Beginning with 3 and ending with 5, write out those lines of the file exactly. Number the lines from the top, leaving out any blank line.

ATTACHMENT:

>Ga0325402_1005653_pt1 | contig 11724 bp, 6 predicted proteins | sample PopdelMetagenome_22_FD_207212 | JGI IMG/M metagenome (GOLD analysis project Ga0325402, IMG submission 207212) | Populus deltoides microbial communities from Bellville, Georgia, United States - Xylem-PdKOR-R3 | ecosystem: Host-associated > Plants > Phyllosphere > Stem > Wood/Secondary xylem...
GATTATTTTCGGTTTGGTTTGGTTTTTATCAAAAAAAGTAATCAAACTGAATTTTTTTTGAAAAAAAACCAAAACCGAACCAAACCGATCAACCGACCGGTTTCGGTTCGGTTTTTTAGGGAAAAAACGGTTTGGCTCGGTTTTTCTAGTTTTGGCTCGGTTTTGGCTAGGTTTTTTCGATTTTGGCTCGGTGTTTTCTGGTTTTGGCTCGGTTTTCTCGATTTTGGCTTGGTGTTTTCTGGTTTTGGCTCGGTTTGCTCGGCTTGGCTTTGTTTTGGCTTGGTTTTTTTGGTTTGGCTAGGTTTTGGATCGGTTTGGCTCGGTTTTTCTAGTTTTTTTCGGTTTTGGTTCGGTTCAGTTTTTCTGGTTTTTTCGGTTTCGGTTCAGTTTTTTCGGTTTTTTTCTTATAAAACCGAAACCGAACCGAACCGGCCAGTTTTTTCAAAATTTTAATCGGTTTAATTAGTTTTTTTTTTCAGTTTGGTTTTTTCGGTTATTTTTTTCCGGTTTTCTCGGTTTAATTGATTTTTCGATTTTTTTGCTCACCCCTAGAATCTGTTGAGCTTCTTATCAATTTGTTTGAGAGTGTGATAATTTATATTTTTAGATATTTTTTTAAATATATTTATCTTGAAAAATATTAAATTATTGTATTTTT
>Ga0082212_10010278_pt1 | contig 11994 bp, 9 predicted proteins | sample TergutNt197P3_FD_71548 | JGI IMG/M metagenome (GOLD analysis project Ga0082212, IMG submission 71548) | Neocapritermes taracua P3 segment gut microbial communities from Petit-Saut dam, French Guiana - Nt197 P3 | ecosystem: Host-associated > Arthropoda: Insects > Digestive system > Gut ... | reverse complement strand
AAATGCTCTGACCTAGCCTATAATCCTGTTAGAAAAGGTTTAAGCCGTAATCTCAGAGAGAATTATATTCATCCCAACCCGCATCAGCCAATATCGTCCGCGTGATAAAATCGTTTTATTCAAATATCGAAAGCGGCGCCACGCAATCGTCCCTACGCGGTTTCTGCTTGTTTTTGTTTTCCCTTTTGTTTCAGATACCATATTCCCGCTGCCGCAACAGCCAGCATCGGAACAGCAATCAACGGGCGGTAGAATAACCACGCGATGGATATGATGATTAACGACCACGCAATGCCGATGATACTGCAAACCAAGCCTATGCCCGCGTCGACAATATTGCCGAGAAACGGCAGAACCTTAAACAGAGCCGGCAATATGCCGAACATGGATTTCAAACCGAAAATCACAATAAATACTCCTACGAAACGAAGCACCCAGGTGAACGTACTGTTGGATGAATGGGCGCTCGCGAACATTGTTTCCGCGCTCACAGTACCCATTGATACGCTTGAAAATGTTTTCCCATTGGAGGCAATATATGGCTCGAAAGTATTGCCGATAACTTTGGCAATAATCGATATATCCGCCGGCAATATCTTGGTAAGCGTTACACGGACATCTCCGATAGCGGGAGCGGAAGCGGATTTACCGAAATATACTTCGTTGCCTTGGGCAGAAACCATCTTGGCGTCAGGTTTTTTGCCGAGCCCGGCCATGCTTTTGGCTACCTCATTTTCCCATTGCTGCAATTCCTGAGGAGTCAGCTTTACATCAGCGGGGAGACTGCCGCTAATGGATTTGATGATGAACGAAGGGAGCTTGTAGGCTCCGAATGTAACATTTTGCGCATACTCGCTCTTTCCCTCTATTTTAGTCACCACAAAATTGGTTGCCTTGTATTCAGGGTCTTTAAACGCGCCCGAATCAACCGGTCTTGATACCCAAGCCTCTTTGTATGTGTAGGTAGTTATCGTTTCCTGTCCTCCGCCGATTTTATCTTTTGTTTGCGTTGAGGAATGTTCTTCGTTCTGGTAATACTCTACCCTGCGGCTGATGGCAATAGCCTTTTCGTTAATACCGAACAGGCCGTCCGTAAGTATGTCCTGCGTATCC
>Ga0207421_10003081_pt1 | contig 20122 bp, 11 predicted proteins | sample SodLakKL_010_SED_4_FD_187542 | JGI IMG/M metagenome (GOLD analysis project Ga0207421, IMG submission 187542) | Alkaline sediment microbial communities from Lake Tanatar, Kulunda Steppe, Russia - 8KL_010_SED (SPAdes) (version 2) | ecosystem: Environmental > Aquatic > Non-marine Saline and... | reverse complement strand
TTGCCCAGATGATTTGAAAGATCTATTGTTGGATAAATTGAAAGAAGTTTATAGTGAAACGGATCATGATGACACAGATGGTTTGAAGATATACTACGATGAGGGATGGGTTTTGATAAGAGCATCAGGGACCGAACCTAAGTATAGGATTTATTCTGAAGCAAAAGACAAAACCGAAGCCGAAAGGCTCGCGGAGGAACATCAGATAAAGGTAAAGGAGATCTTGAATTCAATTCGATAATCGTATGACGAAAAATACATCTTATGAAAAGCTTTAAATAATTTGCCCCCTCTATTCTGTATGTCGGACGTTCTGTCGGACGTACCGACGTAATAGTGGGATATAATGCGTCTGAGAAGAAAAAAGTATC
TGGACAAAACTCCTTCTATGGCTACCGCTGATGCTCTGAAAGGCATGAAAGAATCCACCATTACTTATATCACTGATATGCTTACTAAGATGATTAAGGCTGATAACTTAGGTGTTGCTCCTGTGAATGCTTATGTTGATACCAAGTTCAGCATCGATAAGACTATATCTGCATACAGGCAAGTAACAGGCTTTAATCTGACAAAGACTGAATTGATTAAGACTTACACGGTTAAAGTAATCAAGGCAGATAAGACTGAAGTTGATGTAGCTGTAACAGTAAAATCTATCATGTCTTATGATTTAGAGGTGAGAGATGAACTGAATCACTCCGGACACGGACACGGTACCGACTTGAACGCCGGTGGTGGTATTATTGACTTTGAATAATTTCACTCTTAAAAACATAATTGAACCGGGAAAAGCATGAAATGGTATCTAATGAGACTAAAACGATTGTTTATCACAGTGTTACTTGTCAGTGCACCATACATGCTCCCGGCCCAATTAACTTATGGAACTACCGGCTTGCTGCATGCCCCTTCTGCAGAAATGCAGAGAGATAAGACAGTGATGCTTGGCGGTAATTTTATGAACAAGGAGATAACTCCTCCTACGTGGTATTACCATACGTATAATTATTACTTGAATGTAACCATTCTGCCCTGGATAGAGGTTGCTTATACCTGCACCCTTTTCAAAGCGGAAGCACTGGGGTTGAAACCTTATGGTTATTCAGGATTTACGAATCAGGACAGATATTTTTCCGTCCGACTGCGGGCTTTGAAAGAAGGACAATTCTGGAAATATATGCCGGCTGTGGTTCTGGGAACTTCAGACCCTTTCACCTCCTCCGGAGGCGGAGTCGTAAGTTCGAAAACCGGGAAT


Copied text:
>Ga0082212_10010278_pt1 | contig 11994 bp, 9 predicted proteins | sample TergutNt197P3_FD_71548 | JGI IMG/M metagenome (GOLD analysis project Ga0082212, IMG submission 71548) | Neocapritermes taracua P3 segment gut microbial communities from Petit-Saut dam, French Guiana - Nt197 P3 | ecosystem: Host-associated > Arthropoda: Insects > Digestive system > Gut ... | reverse complement strand
AAATGCTCTGACCTAGCCTATAATCCTGTTAGAAAAGGTTTAAGCCGTAATCTCAGAGAGAATTATATTCATCCCAACCCGCATCAGCCAATATCGTCCGCGTGATAAAATCGTTTTATTCAAATATCGAAAGCGGCGCCACGCAATCGTCCCTACGCGGTTTCTGCTTGTTTTTGTTTTCCCTTTTGTTTCAGATACCATATTCCCGCTGCCGCAACAGCCAGCATCGGAACAGCAATCAACGGGCGGTAGAATAACCACGCGATGGATATGATGATTAACGACCACGCAATGCCGATGATACTGCAAACCAAGCCTATGCCCGCGTCGACAATATTGCCGAGAAACGGCAGAACCTTAAACAGAGCCGGCAATATGCCGAACATGGATTTCAAACCGAAAATCACAATAAATACTCCTACGAAACGAAGCACCCAGGTGAACGTACTGTTGGATGAATGGGCGCTCGCGAACATTGTTTCCGCGCTCACAGTACCCATTGATACGCTTGAAAATGTTTTCCCATTGGAGGCAATATATGGCTCGAAAGTATTGCCGATAACTTTGGCAATAATCGATATATCCGCCGGCAATATCTTGGTAAGCGTTACACGGACATCTCCGATAGCGGGAGCGGAAGCGGATTTACCGAAATATACTTCGTTGCCTTGGGCAGAAACCATCTTGGCGTCAGGTTTTTTGCCGAGCCCGGCCATGCTTTTGGCTACCTCATTTTCCCATTGCTGCAATTCCTGAGGAGTCAGCTTTACATCAGCGGGGAGACTGCCGCTAATGGATTTGATGATGAACGAAGGGAGCTTGTAGGCTCCGAATGTAACATTTTGCGCATACTCGCTCTTTCCCTCTATTTTAGTCACCACAAAATTGGTTGCCTTGTATTCAGGGTCTTTAAACGCGCCCGAATCAACCGGTCTTGATACCCAAGCCTCTTTGTATGTGTAGGTAGTTATCGTTTCCTGTCCTCCGCCGATTTTATCTTTTGTTTGCGTTGAGGAATGTTCTTCGTTCTGGTAATACTCTACCCTGCGGCTGATGGCAATAGCCTTTTCGTTAATACCGAACAGGCCGTCCGTAAGTATGTCCTGCGTATCC
>Ga0207421_10003081_pt1 | contig 20122 bp, 11 predicted proteins | sample SodLakKL_010_SED_4_FD_187542 | JGI IMG/M metagenome (GOLD analysis project Ga0207421, IMG submission 187542) | Alkaline sediment microbial communities from Lake Tanatar, Kulunda Steppe, Russia - 8KL_010_SED (SPAdes) (version 2) | ecosystem: Environmental > Aquatic > Non-marine Saline and... | reverse complement strand